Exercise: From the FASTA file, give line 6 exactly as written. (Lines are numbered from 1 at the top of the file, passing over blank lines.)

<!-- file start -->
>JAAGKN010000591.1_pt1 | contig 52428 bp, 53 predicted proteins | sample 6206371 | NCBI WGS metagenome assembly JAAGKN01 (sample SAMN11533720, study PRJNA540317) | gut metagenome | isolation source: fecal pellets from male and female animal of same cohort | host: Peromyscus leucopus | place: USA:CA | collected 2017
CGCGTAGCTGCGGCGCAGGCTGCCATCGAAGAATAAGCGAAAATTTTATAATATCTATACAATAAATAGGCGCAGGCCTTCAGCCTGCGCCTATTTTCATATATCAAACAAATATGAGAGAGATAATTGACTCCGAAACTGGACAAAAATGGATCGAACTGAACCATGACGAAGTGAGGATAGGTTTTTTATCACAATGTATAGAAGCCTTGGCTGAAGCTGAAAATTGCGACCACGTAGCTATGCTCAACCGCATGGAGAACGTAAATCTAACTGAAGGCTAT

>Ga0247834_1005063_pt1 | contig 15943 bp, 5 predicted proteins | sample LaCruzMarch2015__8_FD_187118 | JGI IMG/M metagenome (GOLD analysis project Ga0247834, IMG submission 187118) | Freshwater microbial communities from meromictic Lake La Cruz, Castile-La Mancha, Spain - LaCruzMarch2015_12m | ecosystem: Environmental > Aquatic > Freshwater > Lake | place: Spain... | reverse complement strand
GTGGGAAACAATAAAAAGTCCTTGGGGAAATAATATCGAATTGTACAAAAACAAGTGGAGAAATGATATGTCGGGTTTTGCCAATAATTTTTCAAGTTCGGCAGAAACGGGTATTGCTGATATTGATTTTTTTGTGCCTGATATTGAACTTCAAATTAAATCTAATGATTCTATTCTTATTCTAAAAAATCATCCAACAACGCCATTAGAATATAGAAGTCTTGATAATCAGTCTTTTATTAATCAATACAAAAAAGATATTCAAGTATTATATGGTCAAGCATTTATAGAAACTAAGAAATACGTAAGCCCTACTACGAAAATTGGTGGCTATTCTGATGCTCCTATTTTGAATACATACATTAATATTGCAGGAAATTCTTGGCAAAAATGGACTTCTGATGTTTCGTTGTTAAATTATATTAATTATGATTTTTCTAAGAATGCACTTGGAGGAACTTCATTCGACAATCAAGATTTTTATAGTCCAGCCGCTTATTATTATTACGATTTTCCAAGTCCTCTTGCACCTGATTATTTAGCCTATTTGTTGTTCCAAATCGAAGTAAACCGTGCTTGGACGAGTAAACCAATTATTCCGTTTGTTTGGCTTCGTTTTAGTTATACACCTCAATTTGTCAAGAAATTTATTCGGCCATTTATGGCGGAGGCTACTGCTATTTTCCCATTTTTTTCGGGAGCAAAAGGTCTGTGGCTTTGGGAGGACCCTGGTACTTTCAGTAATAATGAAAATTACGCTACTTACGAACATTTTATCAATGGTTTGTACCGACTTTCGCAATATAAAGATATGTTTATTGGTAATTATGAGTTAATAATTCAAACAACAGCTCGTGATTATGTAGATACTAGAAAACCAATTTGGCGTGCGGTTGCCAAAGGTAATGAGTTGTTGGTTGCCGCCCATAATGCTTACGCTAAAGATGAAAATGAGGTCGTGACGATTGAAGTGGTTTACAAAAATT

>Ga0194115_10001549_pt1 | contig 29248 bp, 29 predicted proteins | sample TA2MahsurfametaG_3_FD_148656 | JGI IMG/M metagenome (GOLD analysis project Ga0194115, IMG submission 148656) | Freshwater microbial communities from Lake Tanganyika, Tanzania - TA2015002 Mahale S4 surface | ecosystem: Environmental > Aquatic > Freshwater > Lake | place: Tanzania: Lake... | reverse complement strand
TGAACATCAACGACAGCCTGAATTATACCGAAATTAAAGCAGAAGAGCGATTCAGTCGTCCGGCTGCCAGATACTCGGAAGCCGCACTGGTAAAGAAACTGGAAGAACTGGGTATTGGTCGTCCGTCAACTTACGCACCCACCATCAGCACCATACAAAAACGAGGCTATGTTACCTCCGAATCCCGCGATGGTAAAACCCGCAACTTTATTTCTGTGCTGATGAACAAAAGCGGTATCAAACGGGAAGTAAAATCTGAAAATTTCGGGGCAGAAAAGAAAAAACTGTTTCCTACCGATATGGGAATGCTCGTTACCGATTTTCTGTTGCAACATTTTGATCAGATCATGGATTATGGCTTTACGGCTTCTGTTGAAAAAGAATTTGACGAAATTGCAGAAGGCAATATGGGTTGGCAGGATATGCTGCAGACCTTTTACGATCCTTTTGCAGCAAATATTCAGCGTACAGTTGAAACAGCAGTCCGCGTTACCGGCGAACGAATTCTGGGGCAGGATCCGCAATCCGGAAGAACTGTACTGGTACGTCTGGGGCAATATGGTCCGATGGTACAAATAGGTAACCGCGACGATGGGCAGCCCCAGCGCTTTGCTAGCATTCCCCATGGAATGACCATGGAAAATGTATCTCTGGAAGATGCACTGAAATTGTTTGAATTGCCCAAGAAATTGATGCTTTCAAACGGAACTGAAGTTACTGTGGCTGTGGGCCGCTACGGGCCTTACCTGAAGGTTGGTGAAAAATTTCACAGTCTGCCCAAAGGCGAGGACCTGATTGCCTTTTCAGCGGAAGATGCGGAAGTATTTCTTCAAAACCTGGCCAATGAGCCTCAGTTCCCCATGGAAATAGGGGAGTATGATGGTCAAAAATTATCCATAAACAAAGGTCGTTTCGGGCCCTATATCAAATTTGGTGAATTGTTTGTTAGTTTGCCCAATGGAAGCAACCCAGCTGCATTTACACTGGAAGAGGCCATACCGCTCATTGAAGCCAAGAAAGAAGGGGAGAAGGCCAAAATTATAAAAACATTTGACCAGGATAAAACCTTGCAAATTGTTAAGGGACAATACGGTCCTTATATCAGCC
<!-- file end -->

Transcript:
TGAACATCAACGACAGCCTGAATTATACCGAAATTAAAGCAGAAGAGCGATTCAGTCGTCCGGCTGCCAGATACTCGGAAGCCGCACTGGTAAAGAAACTGGAAGAACTGGGTATTGGTCGTCCGTCAACTTACGCACCCACCATCAGCACCATACAAAAACGAGGCTATGTTACCTCCGAATCCCGCGATGGTAAAACCCGCAACTTTATTTCTGTGCTGATGAACAAAAGCGGTATCAAACGGGAAGTAAAATCTGAAAATTTCGGGGCAGAAAAGAAAAAACTGTTTCCTACCGATATGGGAATGCTCGTTACCGATTTTCTGTTGCAACATTTTGATCAGATCATGGATTATGGCTTTACGGCTTCTGTTGAAAAAGAATTTGACGAAATTGCAGAAGGCAATATGGGTTGGCAGGATATGCTGCAGACCTTTTACGATCCTTTTGCAGCAAATATTCAGCGTACAGTTGAAACAGCAGTCCGCGTTACCGGCGAACGAATTCTGGGGCAGGATCCGCAATCCGGAAGAACTGTACTGGTACGTCTGGGGCAATATGGTCCGATGGTACAAATAGGTAACCGCGACGATGGGCAGCCCCAGCGCTTTGCTAGCATTCCCCATGGAATGACCATGGAAAATGTATCTCTGGAAGATGCACTGAAATTGTTTGAATTGCCCAAGAAATTGATGCTTTCAAACGGAACTGAAGTTACTGTGGCTGTGGGCCGCTACGGGCCTTACCTGAAGGTTGGTGAAAAATTTCACAGTCTGCCCAAAGGCGAGGACCTGATTGCCTTTTCAGCGGAAGATGCGGAAGTATTTCTTCAAAACCTGGCCAATGAGCCTCAGTTCCCCATGGAAATAGGGGAGTATGATGGTCAAAAATTATCCATAAACAAAGGTCGTTTCGGGCCCTATATCAAATTTGGTGAATTGTTTGTTAGTTTGCCCAATGGAAGCAACCCAGCTGCATTTACACTGGAAGAGGCCATACCGCTCATTGAAGCCAAGAAAGAAGGGGAGAAGGCCAAAATTATAAAAACATTTGACCAGGATAAAACCTTGCAAATTGTTAAGGGACAATACGGTCCTTATATCAGCC